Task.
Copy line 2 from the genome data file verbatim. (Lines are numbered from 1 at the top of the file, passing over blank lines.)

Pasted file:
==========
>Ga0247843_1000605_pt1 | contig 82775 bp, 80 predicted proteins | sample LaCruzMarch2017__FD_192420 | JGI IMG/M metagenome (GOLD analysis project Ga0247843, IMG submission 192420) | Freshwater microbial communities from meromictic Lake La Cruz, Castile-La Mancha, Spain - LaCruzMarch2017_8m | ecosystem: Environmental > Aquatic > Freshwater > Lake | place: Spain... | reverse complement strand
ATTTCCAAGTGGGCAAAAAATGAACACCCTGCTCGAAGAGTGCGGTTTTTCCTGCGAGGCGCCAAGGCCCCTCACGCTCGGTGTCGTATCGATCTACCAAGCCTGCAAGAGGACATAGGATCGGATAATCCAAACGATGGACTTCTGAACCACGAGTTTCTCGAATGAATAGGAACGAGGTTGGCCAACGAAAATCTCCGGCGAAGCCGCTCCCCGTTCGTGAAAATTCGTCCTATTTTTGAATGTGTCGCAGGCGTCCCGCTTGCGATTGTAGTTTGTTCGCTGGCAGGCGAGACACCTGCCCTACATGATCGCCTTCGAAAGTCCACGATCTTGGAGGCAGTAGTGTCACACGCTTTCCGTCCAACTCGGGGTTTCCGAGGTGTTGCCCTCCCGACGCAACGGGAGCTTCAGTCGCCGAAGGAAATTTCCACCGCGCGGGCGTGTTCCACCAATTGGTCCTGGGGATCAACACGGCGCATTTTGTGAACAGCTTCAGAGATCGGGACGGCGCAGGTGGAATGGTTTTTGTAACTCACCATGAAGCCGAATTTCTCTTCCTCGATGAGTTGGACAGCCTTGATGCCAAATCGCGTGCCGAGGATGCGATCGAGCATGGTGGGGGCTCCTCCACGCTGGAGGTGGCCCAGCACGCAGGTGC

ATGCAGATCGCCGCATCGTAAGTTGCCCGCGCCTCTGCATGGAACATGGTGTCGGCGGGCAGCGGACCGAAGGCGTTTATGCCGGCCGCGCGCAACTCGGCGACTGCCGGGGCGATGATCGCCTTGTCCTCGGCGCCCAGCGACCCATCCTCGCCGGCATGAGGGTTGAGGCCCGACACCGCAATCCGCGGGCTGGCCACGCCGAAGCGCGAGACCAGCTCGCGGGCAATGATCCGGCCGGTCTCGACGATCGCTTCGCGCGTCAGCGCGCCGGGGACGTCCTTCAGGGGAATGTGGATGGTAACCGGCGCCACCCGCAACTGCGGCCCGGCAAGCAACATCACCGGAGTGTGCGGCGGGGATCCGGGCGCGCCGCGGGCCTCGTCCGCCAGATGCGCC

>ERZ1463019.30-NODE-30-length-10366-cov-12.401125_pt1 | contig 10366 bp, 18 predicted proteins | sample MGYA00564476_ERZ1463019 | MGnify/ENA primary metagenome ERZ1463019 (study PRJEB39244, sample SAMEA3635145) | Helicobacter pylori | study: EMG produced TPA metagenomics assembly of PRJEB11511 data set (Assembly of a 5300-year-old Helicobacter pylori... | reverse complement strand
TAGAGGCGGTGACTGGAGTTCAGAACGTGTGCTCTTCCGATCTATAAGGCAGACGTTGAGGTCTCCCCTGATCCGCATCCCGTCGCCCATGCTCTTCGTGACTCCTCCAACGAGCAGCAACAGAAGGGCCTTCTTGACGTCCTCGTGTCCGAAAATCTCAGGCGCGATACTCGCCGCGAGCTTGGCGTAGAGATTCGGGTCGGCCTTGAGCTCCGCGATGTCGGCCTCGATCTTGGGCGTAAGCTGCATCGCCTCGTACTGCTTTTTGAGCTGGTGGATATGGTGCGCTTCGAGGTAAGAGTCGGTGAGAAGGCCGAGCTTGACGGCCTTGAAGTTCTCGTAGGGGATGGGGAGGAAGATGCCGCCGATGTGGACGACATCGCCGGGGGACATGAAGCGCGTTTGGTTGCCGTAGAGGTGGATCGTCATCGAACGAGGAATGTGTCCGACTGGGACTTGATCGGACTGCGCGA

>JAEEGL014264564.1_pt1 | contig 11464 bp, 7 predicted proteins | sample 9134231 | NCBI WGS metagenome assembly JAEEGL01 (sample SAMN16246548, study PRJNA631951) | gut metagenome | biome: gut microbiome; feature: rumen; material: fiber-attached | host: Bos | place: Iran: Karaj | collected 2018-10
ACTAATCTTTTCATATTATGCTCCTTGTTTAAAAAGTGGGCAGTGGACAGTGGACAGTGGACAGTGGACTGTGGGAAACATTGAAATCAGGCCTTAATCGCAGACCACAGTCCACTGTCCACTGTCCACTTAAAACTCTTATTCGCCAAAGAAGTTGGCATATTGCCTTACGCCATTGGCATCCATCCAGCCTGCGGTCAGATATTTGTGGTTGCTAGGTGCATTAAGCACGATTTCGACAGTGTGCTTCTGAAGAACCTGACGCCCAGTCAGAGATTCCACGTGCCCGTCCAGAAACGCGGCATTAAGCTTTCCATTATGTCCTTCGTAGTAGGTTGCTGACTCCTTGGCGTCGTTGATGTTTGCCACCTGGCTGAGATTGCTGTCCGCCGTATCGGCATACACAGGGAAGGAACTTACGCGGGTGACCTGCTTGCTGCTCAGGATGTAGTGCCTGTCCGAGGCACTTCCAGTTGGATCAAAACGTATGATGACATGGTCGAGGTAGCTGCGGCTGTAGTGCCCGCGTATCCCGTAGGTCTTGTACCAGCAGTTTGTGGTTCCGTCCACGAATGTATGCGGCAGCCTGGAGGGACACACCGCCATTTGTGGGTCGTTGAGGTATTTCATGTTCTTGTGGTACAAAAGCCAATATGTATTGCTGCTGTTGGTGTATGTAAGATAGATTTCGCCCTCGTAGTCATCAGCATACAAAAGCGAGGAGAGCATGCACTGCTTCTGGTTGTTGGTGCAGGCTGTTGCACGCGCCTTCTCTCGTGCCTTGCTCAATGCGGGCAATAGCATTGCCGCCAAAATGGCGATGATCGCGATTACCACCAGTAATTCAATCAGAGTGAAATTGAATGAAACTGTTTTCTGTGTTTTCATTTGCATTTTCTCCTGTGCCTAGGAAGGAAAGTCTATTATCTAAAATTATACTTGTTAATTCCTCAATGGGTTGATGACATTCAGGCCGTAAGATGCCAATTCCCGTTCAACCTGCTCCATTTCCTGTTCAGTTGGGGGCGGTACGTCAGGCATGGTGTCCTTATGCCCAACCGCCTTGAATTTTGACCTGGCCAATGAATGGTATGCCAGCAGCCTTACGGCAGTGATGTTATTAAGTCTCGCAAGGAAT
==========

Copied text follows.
ATTTCCAAGTGGGCAAAAAATGAACACCCTGCTCGAAGAGTGCGGTTTTTCCTGCGAGGCGCCAAGGCCCCTCACGCTCGGTGTCGTATCGATCTACCAAGCCTGCAAGAGGACATAGGATCGGATAATCCAAACGATGGACTTCTGAACCACGAGTTTCTCGAATGAATAGGAACGAGGTTGGCCAACGAAAATCTCCGGCGAAGCCGCTCCCCGTTCGTGAAAATTCGTCCTATTTTTGAATGTGTCGCAGGCGTCCCGCTTGCGATTGTAGTTTGTTCGCTGGCAGGCGAGACACCTGCCCTACATGATCGCCTTCGAAAGTCCACGATCTTGGAGGCAGTAGTGTCACACGCTTTCCGTCCAACTCGGGGTTTCCGAGGTGTTGCCCTCCCGACGCAACGGGAGCTTCAGTCGCCGAAGGAAATTTCCACCGCGCGGGCGTGTTCCACCAATTGGTCCTGGGGATCAACACGGCGCATTTTGTGAACAGCTTCAGAGATCGGGACGGCGCAGGTGGAATGGTTTTTGTAACTCACCATGAAGCCGAATTTCTCTTCCTCGATGAGTTGGACAGCCTTGATGCCAAATCGCGTGCCGAGGATGCGATCGAGCATGGTGGGGGCTCCTCCACGCTGGAGGTGGCCCAGCACGCAGGTGC